Note: The fixative contains PHEM buffer, known to optimize the preservation of Ca2+ sensitive microtubules (Schliwa and van Blerkom, 1981) and some Triton-X-100 to accelerate the speed of fixation. It is supplemented with taxol, to further prevent microtubule loss. Taxol indeed binds to microtubules and makes them resistant to degradation by formaldehyde fixation. Without added taxol, spindles were found to be shorter and sometimes distorted, making the measurement of spindle angles as described in our study unreliable. When preservation of microtubules is not essential, taxol may be left out. PHEM buffer, however, is recommended since it prevents pH changes during formaldehyde fixation better then for example PBS.
    7. Cut out a segment of 1-2 cm and place it in a cup filled with hardened dissection pan wax (black) filled with 5 ml of fixative at room temperature. Open the colon or jejunum segments with fine scissors by cutting them along their length.
    8. Sacrifice the mouse by cutting through the septum into the heart with scissors.
    9. Pin the tissue flattened and lightly stretched on the wax surface, mucosa up, and continue fixation for 40 min at room temperature.
    10. After about ten minutes, while in fixative, cut the tissue into small 1.5 mm3 cubes, with the help of microscissors.
    11. Transfer these into a 1.5 ml Eppendorf tube and after a total of 40 minutes rinse them three times 10 min in PBS. They can now be stored at 4 °C in PBS supplemented with 8 mM NaN3 for several weeks.
    12. Using a cut-off blue tip on a micropipette, transfer a few pieces onto a microscope slide placed under a binocular. For colon fragments only, remove the muscle lining using two thin 30 G 1/2” needles fixed on a U-100 insulin syringe. To this end, the muscle lining must first be positioned underneath the mucosa layer. They are then separated by inserting one needle between the layers and using it for keeping the muscle layer fixed in place, while using the other to slide or peel the mucosa away.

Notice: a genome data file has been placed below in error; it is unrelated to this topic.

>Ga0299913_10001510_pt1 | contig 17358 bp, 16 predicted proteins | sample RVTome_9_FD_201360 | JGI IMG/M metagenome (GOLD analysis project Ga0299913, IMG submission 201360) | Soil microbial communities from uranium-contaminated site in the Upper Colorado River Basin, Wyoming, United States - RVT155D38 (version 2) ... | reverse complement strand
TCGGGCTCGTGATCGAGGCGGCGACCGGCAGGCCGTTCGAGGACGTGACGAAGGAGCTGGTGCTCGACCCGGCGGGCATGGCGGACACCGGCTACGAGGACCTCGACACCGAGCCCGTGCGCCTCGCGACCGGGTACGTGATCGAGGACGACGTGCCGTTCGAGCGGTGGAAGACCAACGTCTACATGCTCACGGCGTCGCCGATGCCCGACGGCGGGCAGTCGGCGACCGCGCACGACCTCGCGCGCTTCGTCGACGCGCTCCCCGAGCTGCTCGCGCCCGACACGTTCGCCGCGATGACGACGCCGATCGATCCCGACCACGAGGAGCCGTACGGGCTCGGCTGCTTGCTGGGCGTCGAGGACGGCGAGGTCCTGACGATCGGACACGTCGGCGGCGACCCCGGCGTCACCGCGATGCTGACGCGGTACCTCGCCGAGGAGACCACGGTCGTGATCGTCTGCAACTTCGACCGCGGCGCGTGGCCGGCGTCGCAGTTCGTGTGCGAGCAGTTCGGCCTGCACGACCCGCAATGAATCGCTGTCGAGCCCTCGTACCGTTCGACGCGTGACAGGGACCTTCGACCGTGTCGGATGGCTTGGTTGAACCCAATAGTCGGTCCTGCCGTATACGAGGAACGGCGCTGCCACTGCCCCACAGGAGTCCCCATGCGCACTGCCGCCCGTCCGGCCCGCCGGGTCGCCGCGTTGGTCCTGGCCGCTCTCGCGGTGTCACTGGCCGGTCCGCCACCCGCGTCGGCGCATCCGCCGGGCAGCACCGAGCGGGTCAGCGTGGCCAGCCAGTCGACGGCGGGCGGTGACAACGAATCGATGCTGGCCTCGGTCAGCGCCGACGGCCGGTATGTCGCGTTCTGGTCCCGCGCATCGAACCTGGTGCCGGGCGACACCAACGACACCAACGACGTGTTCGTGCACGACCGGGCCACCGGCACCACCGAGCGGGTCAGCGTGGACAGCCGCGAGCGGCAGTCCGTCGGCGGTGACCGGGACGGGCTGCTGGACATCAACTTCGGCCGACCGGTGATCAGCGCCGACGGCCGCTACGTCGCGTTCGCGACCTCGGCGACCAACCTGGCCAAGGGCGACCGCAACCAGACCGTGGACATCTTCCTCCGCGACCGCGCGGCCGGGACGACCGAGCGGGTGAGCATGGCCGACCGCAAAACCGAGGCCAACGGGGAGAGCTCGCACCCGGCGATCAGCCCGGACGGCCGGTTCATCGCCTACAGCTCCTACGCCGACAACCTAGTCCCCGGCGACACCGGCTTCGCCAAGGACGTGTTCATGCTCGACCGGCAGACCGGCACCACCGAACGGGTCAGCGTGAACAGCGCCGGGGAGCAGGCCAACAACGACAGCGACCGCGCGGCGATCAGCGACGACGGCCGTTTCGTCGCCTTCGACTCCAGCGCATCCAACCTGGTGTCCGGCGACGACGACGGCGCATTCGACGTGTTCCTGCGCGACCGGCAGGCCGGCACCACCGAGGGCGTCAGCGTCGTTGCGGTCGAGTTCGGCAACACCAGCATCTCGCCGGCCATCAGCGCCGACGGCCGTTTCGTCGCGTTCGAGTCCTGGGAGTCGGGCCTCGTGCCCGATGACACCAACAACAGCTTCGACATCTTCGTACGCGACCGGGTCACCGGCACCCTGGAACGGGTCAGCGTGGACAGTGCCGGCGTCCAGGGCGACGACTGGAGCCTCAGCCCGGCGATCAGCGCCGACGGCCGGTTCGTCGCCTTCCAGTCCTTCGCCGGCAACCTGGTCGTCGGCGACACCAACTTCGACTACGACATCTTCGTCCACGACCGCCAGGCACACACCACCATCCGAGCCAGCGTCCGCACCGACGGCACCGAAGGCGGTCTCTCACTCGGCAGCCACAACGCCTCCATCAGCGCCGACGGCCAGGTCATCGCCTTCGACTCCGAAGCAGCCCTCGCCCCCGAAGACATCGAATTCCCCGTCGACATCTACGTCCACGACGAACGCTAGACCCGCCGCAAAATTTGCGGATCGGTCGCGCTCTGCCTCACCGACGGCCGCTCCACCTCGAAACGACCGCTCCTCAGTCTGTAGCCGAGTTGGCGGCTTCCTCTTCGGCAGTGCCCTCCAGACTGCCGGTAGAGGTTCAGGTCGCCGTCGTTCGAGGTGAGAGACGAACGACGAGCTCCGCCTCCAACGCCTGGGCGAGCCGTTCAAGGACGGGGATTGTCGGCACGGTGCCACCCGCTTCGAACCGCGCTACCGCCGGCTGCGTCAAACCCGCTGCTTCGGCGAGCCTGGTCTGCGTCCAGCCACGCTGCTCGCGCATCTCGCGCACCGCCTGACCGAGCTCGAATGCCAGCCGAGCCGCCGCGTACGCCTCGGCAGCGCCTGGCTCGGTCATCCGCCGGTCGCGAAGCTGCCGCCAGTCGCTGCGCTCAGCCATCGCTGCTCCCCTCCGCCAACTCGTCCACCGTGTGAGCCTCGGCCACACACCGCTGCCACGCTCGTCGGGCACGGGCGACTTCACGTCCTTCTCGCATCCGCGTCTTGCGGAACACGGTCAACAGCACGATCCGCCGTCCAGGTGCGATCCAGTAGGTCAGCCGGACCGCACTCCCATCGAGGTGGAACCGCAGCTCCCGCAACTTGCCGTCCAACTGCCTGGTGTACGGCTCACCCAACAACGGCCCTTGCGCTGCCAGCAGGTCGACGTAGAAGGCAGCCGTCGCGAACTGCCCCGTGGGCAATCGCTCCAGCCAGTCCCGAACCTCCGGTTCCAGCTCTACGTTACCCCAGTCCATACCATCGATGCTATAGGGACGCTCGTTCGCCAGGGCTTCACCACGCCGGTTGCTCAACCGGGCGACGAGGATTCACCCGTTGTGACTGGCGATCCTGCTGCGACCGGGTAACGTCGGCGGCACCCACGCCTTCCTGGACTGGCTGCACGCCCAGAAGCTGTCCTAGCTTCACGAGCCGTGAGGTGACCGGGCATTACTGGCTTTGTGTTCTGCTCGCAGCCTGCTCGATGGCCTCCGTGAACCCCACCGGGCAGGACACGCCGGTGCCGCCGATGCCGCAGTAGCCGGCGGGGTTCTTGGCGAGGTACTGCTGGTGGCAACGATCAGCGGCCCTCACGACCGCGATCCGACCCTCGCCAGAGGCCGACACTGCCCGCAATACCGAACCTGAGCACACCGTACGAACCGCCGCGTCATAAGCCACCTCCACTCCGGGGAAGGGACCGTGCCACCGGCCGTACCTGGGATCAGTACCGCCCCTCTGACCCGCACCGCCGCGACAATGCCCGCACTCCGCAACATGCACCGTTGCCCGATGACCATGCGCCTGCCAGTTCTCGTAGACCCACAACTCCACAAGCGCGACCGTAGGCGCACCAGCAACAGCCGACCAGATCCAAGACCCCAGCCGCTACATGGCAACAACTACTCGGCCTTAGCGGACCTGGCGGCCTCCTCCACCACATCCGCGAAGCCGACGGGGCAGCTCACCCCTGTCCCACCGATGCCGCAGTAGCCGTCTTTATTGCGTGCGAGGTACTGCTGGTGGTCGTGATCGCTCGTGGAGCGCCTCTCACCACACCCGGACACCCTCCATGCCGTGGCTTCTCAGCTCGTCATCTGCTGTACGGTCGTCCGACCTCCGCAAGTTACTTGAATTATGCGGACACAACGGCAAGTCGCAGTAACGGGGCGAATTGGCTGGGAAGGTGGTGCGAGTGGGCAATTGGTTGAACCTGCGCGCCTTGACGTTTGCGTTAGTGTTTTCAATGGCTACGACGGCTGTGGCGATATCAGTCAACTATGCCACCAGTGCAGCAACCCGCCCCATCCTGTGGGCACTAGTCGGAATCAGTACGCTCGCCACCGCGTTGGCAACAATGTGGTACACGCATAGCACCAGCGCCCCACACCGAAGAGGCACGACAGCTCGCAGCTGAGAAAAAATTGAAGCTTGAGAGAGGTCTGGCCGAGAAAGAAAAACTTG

Note: The muscle lining of the jejunum is thin and fragile, and does not need to be removed.
    13. Using one of the needles as a cutting device while holding in place the mucosa fragment with the other one cut away thin around 1.5 mm long slices containing two to three rows of contiguous crypts. Transfer 30-40 such slices into a 1.5 ml Eppendorf tube. All subsequent steps are performed in such Eppendorf tubes, one per primary antibody combination.
    14. Mount the tubes with about 30 mucosa slices on a rotating wheel and incubate successively during 30 min with 1 ml of PBS containing 200 mM NH4Cl, 3% sodium deoxycholate in H2O, 0.5% Triton-X-100 in PBS and PBS/BSA 1%/Triton 0.2% for blocking. Use a 1 ml blue tip mounted on a micropipette to remove liquids after each incubation step after the slices have sunk by gravity to the tube bottom. Take care to avoid losing slices by holding the tube against a light source.
      Note: Preparation of the deoxycholate solution in H2O is imperative.
    15. For labeling with certain antibodies (for example against the transcription factors Atoh1 or Cdx2), perform antigen retrieval by incubating the tubes containing the samples with 1 ml of 0.1 mM sodium citrate buffer, pH 6.0 (prepared from a 20x stock buffer) placed in a block heater at 95 °C for 30 min, before blocking in PBS/BSA 1%/Triton 0.2%.